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J Pediatr Gastroenterol Nutr. 2014 Oct;59(4):527-30. doi: 10.1097/MPG.0000000000000454.

Predictors of low weight and tube feedings in children with congenital diaphragmatic hernia at 1 year of age.

Author information

1
*Division of Pediatric Gastroenterology, Hepatology, and Nutrition †Division of Pediatric Surgery ‡Division of Neonatology §Mailman School of Public Health ||Division of Clinical Genetics ¶Division of Pediatric Cardiology, Columbia University, New York, NY.

Abstract

OBJECTIVES:

Congenital diaphragmatic hernia (CDH) survivors often have gastrointestinal disorders, and limited outcome data exist. This study reviewed risk factors for low weight and use of feeding tubes after CDH repair at 1 year of age. The hypothesis was that patients who required extracorporeal membrane oxygenation (ECMO) or with significant pulmonary arterial hypertension (PAH) would have lower weight percentiles and more often require tube feedings.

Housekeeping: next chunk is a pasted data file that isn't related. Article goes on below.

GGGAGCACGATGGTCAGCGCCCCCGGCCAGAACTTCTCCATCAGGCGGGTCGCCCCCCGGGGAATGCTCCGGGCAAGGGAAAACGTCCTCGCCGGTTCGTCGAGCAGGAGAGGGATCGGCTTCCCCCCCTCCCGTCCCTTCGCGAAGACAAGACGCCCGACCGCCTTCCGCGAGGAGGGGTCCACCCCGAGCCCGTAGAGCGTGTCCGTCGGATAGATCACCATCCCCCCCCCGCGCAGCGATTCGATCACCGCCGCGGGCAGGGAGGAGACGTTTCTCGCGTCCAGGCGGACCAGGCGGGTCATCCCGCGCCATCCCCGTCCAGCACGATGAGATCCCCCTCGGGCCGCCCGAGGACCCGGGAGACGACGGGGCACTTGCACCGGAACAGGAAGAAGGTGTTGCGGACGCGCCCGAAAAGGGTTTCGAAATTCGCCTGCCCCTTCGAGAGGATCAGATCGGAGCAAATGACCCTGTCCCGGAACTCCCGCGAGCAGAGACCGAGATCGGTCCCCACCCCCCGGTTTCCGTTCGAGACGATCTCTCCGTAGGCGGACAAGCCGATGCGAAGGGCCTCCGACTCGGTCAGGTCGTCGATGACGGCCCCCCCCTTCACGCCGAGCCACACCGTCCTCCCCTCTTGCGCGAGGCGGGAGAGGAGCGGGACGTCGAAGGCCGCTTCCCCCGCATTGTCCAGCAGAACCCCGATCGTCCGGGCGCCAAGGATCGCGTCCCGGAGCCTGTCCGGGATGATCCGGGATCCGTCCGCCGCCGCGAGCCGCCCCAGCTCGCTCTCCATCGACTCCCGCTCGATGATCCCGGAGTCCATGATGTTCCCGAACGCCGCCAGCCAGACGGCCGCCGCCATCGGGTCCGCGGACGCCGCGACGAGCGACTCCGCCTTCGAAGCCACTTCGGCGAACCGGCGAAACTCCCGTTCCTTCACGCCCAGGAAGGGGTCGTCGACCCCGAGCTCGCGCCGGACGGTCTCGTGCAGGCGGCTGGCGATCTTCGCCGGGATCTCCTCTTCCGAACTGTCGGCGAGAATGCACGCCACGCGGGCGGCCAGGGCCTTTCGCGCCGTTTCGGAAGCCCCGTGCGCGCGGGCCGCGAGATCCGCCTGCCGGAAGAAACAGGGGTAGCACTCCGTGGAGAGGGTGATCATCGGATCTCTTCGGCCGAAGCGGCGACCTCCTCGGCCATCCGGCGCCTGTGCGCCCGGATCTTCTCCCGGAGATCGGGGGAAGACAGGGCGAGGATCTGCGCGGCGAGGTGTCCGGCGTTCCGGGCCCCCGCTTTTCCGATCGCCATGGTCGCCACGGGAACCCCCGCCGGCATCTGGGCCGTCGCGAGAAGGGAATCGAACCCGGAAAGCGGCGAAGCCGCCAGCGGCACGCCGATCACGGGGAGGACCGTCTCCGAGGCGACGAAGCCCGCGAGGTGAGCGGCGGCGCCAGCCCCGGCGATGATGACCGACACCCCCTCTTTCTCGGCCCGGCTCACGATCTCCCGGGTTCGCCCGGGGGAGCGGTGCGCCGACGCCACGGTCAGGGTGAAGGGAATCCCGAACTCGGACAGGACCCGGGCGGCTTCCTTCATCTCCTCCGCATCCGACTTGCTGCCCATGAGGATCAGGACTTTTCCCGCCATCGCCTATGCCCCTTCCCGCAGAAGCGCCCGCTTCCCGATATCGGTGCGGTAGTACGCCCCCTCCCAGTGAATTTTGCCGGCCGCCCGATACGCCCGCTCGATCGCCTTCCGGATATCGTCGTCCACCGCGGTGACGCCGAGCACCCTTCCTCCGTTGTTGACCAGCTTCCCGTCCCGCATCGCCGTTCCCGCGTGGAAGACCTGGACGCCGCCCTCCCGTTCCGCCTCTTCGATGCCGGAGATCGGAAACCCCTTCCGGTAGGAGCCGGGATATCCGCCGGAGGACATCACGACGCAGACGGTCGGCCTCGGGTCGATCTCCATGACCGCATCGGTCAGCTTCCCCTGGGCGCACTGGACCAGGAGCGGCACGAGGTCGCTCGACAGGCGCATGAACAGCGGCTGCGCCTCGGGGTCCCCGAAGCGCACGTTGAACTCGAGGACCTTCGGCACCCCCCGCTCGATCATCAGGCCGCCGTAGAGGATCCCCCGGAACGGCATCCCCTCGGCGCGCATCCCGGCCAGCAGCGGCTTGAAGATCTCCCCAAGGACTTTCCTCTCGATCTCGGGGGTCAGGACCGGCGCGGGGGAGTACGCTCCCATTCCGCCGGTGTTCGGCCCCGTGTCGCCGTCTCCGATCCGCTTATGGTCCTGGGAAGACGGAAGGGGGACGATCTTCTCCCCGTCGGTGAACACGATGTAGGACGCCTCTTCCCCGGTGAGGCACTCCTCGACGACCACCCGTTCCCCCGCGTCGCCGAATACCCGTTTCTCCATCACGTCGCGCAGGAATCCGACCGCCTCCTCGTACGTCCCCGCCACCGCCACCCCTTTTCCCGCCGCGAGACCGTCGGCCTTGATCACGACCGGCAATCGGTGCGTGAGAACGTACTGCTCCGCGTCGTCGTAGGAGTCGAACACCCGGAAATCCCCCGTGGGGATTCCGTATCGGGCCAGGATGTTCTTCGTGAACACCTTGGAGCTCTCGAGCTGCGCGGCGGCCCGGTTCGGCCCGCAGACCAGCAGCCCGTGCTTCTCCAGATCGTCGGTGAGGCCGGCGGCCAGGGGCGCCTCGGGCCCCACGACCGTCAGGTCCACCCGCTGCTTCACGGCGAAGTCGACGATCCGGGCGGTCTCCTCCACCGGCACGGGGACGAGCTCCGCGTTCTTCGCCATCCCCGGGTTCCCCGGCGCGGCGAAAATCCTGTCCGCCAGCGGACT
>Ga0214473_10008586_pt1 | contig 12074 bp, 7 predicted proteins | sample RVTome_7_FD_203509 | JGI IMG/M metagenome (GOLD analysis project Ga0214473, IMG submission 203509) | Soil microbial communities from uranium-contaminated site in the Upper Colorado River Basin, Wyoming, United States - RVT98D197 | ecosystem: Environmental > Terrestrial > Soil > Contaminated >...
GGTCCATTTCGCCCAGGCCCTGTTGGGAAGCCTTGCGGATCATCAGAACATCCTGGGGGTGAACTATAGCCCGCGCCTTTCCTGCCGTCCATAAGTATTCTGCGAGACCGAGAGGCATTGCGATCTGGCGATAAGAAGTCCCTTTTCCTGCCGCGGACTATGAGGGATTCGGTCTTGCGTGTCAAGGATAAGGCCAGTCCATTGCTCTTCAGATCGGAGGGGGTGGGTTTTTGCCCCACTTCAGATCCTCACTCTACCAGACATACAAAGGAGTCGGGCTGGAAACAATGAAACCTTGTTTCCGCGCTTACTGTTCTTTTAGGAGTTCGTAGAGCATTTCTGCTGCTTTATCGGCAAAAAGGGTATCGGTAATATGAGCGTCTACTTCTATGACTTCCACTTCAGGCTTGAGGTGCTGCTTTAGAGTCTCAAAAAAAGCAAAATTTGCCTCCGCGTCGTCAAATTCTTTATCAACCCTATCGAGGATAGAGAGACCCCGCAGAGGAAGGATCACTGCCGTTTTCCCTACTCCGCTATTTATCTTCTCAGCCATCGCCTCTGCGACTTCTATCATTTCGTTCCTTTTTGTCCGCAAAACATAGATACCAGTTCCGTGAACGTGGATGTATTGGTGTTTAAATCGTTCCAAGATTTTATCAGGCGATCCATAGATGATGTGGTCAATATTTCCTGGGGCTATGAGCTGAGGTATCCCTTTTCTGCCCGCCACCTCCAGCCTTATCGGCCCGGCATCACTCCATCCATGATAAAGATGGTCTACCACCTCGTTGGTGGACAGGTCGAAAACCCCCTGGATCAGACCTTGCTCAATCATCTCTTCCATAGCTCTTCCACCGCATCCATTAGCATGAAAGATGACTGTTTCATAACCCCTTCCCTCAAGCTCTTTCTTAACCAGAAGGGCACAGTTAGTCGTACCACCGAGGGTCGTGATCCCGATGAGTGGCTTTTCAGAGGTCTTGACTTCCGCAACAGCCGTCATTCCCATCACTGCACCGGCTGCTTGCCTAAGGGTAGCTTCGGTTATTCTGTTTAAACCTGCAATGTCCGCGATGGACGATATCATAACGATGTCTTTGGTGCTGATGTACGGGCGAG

METHODS:

A retrospective chart review of 89 infants with CDH diagnosed in the neonatal period was conducted. Statistical analysis was performed using χ test, Fisher exact test, and logistic regression.

RESULTS:

Seventy-two patients (81%) survived to 1 year of age. Of these patients, 35% were <5th percentile for weight and 18% were receiving tube feedings. Both ECMO and PAH were associated with an increased risk for requiring tube feedings at 1 year of age, with respective odds ratios of 6.00 (P = 0.01) and 15.75 (P = 0.02); however, neither ECMO nor PAH was associated with low weight at 1 year of age. No statistical correlation was found between an abnormal pH probe and tube feedings at 1 year of age.

CONCLUSIONS:

Patients with CDH are at increased risk for having a weight <5th percentile at 1 year of age. A history of ECMO and PAH are independently associated with an increased requirement for tube feedings at 1 year of age. Close nutritional monitoring and counseling should be considered in all of the patients with CDH, particularly those with a history of ECMO or PAH.

PMID:
24918983
DOI:
10.1097/MPG.0000000000000454
[Indexed for MEDLINE]

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